MONTREAL—Mexico has cancelled a high-speed rail contract granted last week to a Chinese-led consortium, opening the door for a possible bid from Bombardier Inc., the Canadian transportation company said.
“I can’t tell you a definite yes but obviously we will be interested. We will be looking into that bid once more,” spokesperson Marc Laforge said in an interview.
He said the company didn’t submit a bid last time because requests for extensions from several companies were not granted.
The Chinese group comprised of China Railway Construction Corp. Ltd. (CRCC) and China South Locomotive & Rolling Stock Corp. Ltd. (CSR) was the only bidder on the project.
A statement from President Enrique Pena Nieto’s office said the process will be reopened to give others a chance to submit bids.
It said the decision to extend bidding, reportedly for six months, was made for reasons of transparency.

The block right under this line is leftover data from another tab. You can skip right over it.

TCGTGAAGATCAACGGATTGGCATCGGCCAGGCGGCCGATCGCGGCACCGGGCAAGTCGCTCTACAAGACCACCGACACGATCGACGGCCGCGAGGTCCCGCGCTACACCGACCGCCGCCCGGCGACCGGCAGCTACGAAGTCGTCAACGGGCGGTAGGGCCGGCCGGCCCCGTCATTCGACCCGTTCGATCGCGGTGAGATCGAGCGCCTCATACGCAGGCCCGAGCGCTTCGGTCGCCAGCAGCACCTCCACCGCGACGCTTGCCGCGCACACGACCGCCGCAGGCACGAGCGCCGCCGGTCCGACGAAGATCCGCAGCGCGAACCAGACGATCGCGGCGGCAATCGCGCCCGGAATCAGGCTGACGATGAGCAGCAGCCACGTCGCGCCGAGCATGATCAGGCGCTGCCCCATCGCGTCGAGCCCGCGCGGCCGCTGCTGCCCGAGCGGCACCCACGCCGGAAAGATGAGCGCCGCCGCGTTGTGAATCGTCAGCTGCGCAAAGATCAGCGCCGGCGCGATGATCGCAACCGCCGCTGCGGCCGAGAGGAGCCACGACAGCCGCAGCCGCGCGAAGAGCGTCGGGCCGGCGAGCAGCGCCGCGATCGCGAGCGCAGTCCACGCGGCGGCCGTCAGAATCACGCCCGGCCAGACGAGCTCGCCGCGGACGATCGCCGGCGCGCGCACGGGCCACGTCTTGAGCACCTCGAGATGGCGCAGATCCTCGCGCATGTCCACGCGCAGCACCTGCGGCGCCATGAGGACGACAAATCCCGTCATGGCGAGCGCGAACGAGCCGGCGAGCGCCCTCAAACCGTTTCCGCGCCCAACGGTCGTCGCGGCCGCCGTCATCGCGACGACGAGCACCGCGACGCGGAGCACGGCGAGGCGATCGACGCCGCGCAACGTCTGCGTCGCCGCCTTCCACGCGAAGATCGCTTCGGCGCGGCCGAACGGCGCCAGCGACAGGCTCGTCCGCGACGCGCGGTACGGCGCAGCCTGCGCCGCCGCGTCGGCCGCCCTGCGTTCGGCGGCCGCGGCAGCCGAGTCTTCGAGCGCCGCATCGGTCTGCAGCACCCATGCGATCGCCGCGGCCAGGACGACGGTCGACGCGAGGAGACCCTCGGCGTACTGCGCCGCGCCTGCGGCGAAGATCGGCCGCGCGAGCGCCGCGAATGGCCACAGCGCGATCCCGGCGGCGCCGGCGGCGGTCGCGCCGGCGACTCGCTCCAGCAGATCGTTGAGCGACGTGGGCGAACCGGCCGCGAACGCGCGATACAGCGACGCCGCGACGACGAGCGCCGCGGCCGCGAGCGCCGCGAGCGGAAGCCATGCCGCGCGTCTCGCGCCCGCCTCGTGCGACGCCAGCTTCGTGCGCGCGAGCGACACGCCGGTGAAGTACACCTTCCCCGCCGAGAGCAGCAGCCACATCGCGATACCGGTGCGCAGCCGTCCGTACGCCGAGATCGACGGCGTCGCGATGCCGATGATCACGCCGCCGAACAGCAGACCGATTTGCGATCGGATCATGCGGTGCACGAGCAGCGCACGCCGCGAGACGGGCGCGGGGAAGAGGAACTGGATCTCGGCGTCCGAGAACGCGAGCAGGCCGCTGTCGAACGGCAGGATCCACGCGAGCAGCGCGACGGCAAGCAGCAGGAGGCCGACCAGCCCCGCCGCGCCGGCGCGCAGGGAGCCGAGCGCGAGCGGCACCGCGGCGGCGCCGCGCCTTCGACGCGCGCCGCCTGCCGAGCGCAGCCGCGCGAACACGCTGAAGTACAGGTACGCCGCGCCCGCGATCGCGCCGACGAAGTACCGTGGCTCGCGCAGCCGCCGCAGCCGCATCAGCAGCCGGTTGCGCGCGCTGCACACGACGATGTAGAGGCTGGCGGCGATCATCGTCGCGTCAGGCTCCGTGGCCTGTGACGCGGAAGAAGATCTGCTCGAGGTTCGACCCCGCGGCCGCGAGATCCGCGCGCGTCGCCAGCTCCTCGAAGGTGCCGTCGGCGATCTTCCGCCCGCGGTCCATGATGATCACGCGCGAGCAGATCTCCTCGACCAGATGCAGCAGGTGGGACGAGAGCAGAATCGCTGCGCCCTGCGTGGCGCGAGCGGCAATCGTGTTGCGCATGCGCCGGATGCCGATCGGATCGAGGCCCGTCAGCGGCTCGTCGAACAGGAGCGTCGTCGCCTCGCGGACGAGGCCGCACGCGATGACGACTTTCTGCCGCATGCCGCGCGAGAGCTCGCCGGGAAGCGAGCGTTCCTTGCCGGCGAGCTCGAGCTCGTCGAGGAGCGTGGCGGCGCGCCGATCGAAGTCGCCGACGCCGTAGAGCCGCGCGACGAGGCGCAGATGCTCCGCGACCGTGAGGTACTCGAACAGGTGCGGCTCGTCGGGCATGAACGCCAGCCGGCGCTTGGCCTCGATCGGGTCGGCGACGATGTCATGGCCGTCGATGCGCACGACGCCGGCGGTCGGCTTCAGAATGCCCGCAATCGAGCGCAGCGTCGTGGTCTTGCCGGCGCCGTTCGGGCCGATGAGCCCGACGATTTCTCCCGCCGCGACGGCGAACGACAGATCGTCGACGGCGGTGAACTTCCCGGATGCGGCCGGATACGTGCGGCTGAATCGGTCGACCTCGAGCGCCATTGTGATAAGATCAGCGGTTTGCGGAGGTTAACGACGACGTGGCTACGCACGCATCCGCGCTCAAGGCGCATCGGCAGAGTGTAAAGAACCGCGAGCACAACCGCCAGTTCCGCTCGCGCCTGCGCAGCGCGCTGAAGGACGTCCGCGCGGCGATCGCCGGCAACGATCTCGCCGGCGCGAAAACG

The manner in which the US$3.7-billion project was awarded has been criticized by some opposition lawmakers.
Bombardier Transportation has been active in Mexico for 22 years and sees good opportunities as the country modernizes its infrastructure.
Laforge said the Chinese would likely offer stiff competition in another round of bidding given its low-cost operations.
“They are part of the competition and it’s up to us to adapt,” he said.
Walter Spracklin of RBC Capital Markets said the new bid could also attract interest from Germany’s Siemens AG and Alstom of France.
“While the Chinese-led consortium will likely remain very competitive in any rebid process, we believe Bombardier will have a real opportunity to win the contract,” he wrote in a report.
A visit earlier this year to Bombardier’s Mexican rolling stock manufacturing facilities left the analyst believing the company was well positioned to win the majority of nearly US$8 billion of contracts in the country.
About 70 per cent of Mexico’s trains have been supplied by Bombardier and it is the only major manufacturer in the country with regional design, manufacturing and service operations, Spracklin said.
Mexico’s first high-speed train is intended to travel 210 kilometres between Mexico City and the central city of Queretaro, where Bombardier Aerospace has a large manufacturing presence.
—With files from The Associated Press